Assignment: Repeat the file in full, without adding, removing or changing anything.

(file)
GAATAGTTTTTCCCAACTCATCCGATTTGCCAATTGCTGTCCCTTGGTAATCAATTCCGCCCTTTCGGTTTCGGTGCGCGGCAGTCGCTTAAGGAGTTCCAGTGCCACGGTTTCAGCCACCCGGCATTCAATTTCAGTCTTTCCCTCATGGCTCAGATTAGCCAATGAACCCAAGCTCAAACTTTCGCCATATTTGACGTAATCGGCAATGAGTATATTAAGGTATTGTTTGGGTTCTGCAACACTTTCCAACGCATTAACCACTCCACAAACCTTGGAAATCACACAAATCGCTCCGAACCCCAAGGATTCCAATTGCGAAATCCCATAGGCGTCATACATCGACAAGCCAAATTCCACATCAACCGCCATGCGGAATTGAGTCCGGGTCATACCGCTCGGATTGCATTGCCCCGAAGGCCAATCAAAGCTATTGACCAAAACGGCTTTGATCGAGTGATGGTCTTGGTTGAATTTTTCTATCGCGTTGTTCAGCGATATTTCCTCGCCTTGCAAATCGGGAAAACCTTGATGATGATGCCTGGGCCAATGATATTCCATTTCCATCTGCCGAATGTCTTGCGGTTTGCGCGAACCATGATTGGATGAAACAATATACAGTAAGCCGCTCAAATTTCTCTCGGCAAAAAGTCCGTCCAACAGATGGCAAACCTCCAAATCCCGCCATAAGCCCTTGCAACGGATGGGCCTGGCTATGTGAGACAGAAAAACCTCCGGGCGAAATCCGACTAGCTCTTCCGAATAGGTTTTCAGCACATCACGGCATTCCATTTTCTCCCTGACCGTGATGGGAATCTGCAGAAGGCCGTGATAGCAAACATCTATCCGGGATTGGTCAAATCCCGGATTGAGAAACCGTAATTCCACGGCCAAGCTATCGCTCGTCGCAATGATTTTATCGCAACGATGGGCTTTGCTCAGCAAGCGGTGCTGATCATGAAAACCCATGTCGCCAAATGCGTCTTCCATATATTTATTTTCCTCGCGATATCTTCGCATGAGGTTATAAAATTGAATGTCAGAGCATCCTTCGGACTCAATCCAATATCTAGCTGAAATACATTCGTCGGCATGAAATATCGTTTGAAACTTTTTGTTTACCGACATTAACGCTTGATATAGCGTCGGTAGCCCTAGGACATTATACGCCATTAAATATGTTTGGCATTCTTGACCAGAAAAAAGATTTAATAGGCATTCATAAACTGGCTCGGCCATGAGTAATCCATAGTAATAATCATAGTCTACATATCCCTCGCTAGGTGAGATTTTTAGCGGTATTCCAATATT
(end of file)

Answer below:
GAATAGTTTTTCCCAACTCATCCGATTTGCCAATTGCTGTCCCTTGGTAATCAATTCCGCCCTTTCGGTTTCGGTGCGCGGCAGTCGCTTAAGGAGTTCCAGTGCCACGGTTTCAGCCACCCGGCATTCAATTTCAGTCTTTCCCTCATGGCTCAGATTAGCCAATGAACCCAAGCTCAAACTTTCGCCATATTTGACGTAATCGGCAATGAGTATATTAAGGTATTGTTTGGGTTCTGCAACACTTTCCAACGCATTAACCACTCCACAAACCTTGGAAATCACACAAATCGCTCCGAACCCCAAGGATTCCAATTGCGAAATCCCATAGGCGTCATACATCGACAAGCCAAATTCCACATCAACCGCCATGCGGAATTGAGTCCGGGTCATACCGCTCGGATTGCATTGCCCCGAAGGCCAATCAAAGCTATTGACCAAAACGGCTTTGATCGAGTGATGGTCTTGGTTGAATTTTTCTATCGCGTTGTTCAGCGATATTTCCTCGCCTTGCAAATCGGGAAAACCTTGATGATGATGCCTGGGCCAATGATATTCCATTTCCATCTGCCGAATGTCTTGCGGTTTGCGCGAACCATGATTGGATGAAACAATATACAGTAAGCCGCTCAAATTTCTCTCGGCAAAAAGTCCGTCCAACAGATGGCAAACCTCCAAATCCCGCCATAAGCCCTTGCAACGGATGGGCCTGGCTATGTGAGACAGAAAAACCTCCGGGCGAAATCCGACTAGCTCTTCCGAATAGGTTTTCAGCACATCACGGCATTCCATTTTCTCCCTGACCGTGATGGGAATCTGCAGAAGGCCGTGATAGCAAACATCTATCCGGGATTGGTCAAATCCCGGATTGAGAAACCGTAATTCCACGGCCAAGCTATCGCTCGTCGCAATGATTTTATCGCAACGATGGGCTTTGCTCAGCAAGCGGTGCTGATCATGAAAACCCATGTCGCCAAATGCGTCTTCCATATATTTATTTTCCTCGCGATATCTTCGCATGAGGTTATAAAATTGAATGTCAGAGCATCCTTCGGACTCAATCCAATATCTAGCTGAAATACATTCGTCGGCATGAAATATCGTTTGAAACTTTTTGTTTACCGACATTAACGCTTGATATAGCGTCGGTAGCCCTAGGACATTATACGCCATTAAATATGTTTGGCATTCTTGACCAGAAAAAAGATTTAATAGGCATTCATAAACTGGCTCGGCCATGAGTAATCCATAGTAATAATCATAGTCTACATATCCCTCGCTAGGTGAGATTTTTAGCGGTATTCCAATATT